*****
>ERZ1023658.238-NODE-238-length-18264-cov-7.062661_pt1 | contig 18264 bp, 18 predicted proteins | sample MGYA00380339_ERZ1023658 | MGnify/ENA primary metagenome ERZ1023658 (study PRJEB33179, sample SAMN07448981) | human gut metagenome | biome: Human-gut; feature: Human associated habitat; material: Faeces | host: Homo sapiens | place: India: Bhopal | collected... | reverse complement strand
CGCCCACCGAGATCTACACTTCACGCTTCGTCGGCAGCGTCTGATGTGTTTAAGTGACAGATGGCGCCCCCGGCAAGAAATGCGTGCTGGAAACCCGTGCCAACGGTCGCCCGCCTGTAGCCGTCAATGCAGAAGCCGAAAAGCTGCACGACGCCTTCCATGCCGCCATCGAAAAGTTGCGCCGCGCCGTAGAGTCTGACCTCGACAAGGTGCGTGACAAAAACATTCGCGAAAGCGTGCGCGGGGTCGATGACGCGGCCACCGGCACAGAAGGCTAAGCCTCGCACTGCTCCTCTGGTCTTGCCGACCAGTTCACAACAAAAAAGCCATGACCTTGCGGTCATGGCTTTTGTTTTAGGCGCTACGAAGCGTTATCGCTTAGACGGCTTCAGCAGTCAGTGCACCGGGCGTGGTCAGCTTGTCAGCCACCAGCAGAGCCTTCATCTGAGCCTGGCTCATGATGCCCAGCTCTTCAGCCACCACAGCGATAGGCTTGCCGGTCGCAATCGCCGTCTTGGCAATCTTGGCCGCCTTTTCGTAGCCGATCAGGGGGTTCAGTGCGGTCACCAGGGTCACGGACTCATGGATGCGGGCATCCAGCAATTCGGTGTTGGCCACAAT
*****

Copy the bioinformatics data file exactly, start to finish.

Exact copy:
>ERZ1023658.238-NODE-238-length-18264-cov-7.062661_pt1 | contig 18264 bp, 18 predicted proteins | sample MGYA00380339_ERZ1023658 | MGnify/ENA primary metagenome ERZ1023658 (study PRJEB33179, sample SAMN07448981) | human gut metagenome | biome: Human-gut; feature: Human associated habitat; material: Faeces | host: Homo sapiens | place: India: Bhopal | collected... | reverse complement strand
CGCCCACCGAGATCTACACTTCACGCTTCGTCGGCAGCGTCTGATGTGTTTAAGTGACAGATGGCGCCCCCGGCAAGAAATGCGTGCTGGAAACCCGTGCCAACGGTCGCCCGCCTGTAGCCGTCAATGCAGAAGCCGAAAAGCTGCACGACGCCTTCCATGCCGCCATCGAAAAGTTGCGCCGCGCCGTAGAGTCTGACCTCGACAAGGTGCGTGACAAAAACATTCGCGAAAGCGTGCGCGGGGTCGATGACGCGGCCACCGGCACAGAAGGCTAAGCCTCGCACTGCTCCTCTGGTCTTGCCGACCAGTTCACAACAAAAAAGCCATGACCTTGCGGTCATGGCTTTTGTTTTAGGCGCTACGAAGCGTTATCGCTTAGACGGCTTCAGCAGTCAGTGCACCGGGCGTGGTCAGCTTGTCAGCCACCAGCAGAGCCTTCATCTGAGCCTGGCTCATGATGCCCAGCTCTTCAGCCACCACAGCGATAGGCTTGCCGGTCGCAATCGCCGTCTTGGCAATCTTGGCCGCCTTTTCGTAGCCGATCAGGGGGTTCAGTGCGGTCACCAGGGTCACGGACTCATGGATGCGGGCATCCAGCAATTCGGTGTTGGCCACAAT